Exotic foreign males are most attractive - for female spotted hyenas at least. It’s this female preference for the unusual that drives young males to leave their clan and seek out another pack. After all, for hyenas as well as humans, diversity is the spice of life.
Every year early 90 per cent of male spotted hyenas (Crocuta crocuta) leave their birth clan and disperse to pastures new, but until now it has never been clear what drives them away. Are they are avoiding competition for mates, trying to preserve resources for the rest of the pack, or avoiding inbreeding?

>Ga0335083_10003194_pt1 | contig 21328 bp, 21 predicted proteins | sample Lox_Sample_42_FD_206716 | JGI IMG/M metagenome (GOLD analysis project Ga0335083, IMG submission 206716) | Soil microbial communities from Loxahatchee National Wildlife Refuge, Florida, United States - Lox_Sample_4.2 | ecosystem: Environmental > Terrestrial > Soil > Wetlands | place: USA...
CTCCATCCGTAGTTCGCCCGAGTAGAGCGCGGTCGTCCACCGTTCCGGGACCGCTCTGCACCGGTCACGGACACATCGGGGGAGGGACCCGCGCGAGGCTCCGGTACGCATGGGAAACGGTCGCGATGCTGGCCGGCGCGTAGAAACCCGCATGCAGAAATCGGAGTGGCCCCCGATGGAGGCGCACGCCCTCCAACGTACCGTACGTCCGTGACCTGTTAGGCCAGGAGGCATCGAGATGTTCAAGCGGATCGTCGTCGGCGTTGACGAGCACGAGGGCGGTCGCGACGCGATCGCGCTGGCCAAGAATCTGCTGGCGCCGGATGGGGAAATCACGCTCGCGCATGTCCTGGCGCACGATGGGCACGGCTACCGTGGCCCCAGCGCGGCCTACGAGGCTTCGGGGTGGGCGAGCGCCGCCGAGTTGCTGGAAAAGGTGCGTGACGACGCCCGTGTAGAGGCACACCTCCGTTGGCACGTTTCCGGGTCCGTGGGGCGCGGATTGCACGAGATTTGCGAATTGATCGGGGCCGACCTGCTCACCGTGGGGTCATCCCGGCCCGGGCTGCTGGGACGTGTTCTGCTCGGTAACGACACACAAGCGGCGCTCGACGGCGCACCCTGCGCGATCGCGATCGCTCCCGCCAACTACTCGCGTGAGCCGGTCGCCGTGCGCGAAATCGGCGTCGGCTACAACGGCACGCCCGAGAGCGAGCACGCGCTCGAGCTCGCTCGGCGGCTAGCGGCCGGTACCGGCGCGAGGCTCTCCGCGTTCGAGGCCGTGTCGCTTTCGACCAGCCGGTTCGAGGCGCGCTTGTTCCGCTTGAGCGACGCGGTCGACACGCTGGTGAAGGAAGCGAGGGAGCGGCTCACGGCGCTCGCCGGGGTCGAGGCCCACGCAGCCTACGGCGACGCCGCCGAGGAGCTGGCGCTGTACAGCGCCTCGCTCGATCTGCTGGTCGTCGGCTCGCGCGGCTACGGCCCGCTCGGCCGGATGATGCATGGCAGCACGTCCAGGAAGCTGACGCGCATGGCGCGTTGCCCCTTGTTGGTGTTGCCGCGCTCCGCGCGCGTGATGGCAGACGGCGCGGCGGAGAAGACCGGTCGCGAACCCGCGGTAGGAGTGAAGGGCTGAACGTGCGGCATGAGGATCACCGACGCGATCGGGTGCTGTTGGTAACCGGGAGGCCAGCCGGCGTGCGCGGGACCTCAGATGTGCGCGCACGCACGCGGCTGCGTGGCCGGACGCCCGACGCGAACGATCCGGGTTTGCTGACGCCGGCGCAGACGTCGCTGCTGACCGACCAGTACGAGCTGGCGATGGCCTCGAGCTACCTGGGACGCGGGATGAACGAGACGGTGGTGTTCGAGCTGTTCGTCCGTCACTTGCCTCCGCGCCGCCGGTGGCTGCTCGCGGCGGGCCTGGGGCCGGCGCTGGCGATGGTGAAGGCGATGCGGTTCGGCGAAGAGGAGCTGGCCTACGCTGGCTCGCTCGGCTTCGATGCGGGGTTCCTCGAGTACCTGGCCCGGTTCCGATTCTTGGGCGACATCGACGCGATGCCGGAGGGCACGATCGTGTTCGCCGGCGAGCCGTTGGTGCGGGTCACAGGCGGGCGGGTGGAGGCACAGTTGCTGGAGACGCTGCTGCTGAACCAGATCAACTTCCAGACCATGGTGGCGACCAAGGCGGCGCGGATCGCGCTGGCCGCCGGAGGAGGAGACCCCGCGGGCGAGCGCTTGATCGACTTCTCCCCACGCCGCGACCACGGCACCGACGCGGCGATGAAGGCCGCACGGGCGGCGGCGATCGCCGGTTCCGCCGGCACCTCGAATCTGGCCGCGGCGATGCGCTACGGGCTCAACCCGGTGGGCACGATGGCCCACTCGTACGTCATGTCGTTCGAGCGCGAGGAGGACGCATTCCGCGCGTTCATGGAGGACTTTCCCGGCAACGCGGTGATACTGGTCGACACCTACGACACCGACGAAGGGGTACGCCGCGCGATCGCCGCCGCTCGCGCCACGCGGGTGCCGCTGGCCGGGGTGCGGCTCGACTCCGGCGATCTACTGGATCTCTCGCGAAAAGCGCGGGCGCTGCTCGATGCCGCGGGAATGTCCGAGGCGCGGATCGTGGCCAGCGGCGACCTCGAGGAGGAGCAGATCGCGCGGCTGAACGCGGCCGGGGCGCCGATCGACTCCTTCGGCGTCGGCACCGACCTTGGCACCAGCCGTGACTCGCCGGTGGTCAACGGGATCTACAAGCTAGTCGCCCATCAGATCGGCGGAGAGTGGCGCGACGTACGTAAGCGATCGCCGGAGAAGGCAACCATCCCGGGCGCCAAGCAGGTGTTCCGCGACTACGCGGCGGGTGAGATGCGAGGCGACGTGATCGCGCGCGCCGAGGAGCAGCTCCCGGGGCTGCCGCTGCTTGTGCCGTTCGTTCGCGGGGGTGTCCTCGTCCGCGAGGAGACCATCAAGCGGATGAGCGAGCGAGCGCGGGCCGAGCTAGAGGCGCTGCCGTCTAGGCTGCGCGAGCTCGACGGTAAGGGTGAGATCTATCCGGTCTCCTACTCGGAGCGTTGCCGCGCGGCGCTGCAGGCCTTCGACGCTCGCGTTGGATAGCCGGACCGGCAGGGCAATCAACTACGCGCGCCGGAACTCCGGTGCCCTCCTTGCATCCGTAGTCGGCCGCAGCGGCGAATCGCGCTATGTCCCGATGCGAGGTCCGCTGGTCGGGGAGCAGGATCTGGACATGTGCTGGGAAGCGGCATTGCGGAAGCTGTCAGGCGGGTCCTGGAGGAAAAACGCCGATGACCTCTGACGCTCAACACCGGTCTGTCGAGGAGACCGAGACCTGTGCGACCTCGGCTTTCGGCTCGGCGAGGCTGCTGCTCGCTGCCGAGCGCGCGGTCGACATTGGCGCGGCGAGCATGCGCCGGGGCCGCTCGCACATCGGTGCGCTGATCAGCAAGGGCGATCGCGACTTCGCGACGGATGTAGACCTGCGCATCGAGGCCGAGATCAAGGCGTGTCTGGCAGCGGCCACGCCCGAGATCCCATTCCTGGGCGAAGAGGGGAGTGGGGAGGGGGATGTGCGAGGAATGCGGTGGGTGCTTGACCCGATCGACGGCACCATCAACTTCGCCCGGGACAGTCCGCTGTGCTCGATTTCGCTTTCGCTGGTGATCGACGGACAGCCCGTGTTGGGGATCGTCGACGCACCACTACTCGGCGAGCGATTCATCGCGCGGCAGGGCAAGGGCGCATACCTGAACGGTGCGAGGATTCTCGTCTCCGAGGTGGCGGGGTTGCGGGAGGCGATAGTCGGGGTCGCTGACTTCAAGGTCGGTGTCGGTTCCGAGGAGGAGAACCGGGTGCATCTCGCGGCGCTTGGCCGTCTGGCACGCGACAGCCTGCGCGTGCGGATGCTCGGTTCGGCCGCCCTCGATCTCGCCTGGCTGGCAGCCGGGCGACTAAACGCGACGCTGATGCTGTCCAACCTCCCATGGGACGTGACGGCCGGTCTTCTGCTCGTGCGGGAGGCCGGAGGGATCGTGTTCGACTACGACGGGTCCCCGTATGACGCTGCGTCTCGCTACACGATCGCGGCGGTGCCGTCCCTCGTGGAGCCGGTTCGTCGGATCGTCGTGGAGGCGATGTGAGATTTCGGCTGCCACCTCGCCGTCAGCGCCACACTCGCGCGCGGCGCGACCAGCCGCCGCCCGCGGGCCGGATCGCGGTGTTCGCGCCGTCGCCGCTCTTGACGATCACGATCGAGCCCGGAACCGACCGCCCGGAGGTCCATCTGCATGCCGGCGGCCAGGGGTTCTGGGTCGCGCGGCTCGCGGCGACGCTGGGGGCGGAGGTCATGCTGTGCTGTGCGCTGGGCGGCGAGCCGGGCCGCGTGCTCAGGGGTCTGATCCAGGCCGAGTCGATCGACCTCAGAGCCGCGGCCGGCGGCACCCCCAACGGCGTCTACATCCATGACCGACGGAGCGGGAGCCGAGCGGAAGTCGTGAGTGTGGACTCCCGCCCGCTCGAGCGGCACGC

None of the above, say researchers led by Oliver Höner of the Leibniz Institute for Zoo and Wildlife Research in Berlin, Germany, who have been monitoring all 400 hyenas in the Ngorongoro crater, Tanzania, since 1996. They have shown that the females are running the show, driving males to leave by selectively mating with immigrants from outside the pack and leaving the ‘pack males’ to take increasingly cold showers.
“We found that female hyenas prefer to mate with males who have immigrated into their pack, or who were born into the clan after the female was born,” says Höner. By following this simple rule, females avoid inbreeding and help to maintain the genetic health of the pack.
None of the males could be reached for comment.